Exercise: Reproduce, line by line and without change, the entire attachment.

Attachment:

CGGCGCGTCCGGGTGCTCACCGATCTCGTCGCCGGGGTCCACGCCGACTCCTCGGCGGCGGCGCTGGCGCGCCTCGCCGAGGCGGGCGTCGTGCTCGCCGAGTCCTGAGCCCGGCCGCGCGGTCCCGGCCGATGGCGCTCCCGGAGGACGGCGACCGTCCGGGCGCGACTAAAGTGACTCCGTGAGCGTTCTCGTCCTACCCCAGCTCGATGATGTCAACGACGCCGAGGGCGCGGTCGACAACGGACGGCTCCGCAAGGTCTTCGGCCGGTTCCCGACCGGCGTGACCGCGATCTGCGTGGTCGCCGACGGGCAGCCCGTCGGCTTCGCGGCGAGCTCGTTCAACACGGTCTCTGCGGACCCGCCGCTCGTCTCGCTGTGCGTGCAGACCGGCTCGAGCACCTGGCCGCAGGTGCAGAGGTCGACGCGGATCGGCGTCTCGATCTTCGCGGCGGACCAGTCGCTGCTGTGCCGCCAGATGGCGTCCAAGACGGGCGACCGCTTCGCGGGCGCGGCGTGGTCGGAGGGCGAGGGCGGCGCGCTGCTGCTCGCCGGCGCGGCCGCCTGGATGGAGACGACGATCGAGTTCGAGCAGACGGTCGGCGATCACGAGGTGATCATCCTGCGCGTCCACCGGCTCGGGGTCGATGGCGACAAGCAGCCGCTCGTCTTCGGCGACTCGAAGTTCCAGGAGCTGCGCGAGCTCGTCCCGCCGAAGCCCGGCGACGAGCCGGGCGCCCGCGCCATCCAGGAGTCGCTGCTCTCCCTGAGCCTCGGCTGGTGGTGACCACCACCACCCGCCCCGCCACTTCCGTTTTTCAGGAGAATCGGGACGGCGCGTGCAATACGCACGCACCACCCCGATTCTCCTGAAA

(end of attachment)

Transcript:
CGGCGCGTCCGGGTGCTCACCGATCTCGTCGCCGGGGTCCACGCCGACTCCTCGGCGGCGGCGCTGGCGCGCCTCGCCGAGGCGGGCGTCGTGCTCGCCGAGTCCTGAGCCCGGCCGCGCGGTCCCGGCCGATGGCGCTCCCGGAGGACGGCGACCGTCCGGGCGCGACTAAAGTGACTCCGTGAGCGTTCTCGTCCTACCCCAGCTCGATGATGTCAACGACGCCGAGGGCGCGGTCGACAACGGACGGCTCCGCAAGGTCTTCGGCCGGTTCCCGACCGGCGTGACCGCGATCTGCGTGGTCGCCGACGGGCAGCCCGTCGGCTTCGCGGCGAGCTCGTTCAACACGGTCTCTGCGGACCCGCCGCTCGTCTCGCTGTGCGTGCAGACCGGCTCGAGCACCTGGCCGCAGGTGCAGAGGTCGACGCGGATCGGCGTCTCGATCTTCGCGGCGGACCAGTCGCTGCTGTGCCGCCAGATGGCGTCCAAGACGGGCGACCGCTTCGCGGGCGCGGCGTGGTCGGAGGGCGAGGGCGGCGCGCTGCTGCTCGCCGGCGCGGCCGCCTGGATGGAGACGACGATCGAGTTCGAGCAGACGGTCGGCGATCACGAGGTGATCATCCTGCGCGTCCACCGGCTCGGGGTCGATGGCGACAAGCAGCCGCTCGTCTTCGGCGACTCGAAGTTCCAGGAGCTGCGCGAGCTCGTCCCGCCGAAGCCCGGCGACGAGCCGGGCGCCCGCGCCATCCAGGAGTCGCTGCTCTCCCTGAGCCTCGGCTGGTGGTGACCACCACCACCCGCCCCGCCACTTCCGTTTTTCAGGAGAATCGGGACGGCGCGTGCAATACGCACGCACCACCCCGATTCTCCTGAAA